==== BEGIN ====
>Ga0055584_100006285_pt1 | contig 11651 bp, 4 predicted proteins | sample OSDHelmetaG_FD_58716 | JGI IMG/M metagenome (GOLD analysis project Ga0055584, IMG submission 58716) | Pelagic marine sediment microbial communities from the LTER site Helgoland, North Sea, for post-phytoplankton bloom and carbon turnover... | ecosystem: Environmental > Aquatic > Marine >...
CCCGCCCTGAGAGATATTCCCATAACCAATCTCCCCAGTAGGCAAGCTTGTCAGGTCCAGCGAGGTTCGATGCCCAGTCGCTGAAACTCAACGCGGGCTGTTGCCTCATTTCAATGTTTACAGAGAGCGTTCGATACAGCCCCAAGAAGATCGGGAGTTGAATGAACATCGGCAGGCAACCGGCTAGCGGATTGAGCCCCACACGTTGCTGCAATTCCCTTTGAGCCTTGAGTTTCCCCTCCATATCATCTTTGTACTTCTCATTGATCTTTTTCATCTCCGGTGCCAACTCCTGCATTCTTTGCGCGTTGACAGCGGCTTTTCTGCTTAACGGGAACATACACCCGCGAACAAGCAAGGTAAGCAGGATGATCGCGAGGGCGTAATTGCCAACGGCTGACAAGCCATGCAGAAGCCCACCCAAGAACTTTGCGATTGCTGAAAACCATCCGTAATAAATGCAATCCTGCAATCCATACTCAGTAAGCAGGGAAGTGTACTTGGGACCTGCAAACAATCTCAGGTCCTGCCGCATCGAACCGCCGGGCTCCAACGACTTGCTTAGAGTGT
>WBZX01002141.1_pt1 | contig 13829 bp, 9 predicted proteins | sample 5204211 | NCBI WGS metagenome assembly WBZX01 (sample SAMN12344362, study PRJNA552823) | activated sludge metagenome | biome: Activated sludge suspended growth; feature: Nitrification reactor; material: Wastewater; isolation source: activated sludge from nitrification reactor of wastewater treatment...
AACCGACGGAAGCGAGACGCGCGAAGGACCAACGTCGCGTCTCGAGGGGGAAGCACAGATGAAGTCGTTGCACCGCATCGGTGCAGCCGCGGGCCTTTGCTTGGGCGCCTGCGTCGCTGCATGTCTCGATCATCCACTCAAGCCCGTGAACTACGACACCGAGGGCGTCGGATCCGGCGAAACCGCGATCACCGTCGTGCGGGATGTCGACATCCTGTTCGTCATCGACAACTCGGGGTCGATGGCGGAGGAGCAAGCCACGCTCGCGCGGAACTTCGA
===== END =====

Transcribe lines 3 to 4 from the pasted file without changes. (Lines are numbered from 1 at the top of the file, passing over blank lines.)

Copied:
>WBZX01002141.1_pt1 | contig 13829 bp, 9 predicted proteins | sample 5204211 | NCBI WGS metagenome assembly WBZX01 (sample SAMN12344362, study PRJNA552823) | activated sludge metagenome | biome: Activated sludge suspended growth; feature: Nitrification reactor; material: Wastewater; isolation source: activated sludge from nitrification reactor of wastewater treatment...
AACCGACGGAAGCGAGACGCGCGAAGGACCAACGTCGCGTCTCGAGGGGGAAGCACAGATGAAGTCGTTGCACCGCATCGGTGCAGCCGCGGGCCTTTGCTTGGGCGCCTGCGTCGCTGCATGTCTCGATCATCCACTCAAGCCCGTGAACTACGACACCGAGGGCGTCGGATCCGGCGAAACCGCGATCACCGTCGTGCGGGATGTCGACATCCTGTTCGTCATCGACAACTCGGGGTCGATGGCGGAGGAGCAAGCCACGCTCGCGCGGAACTTCGA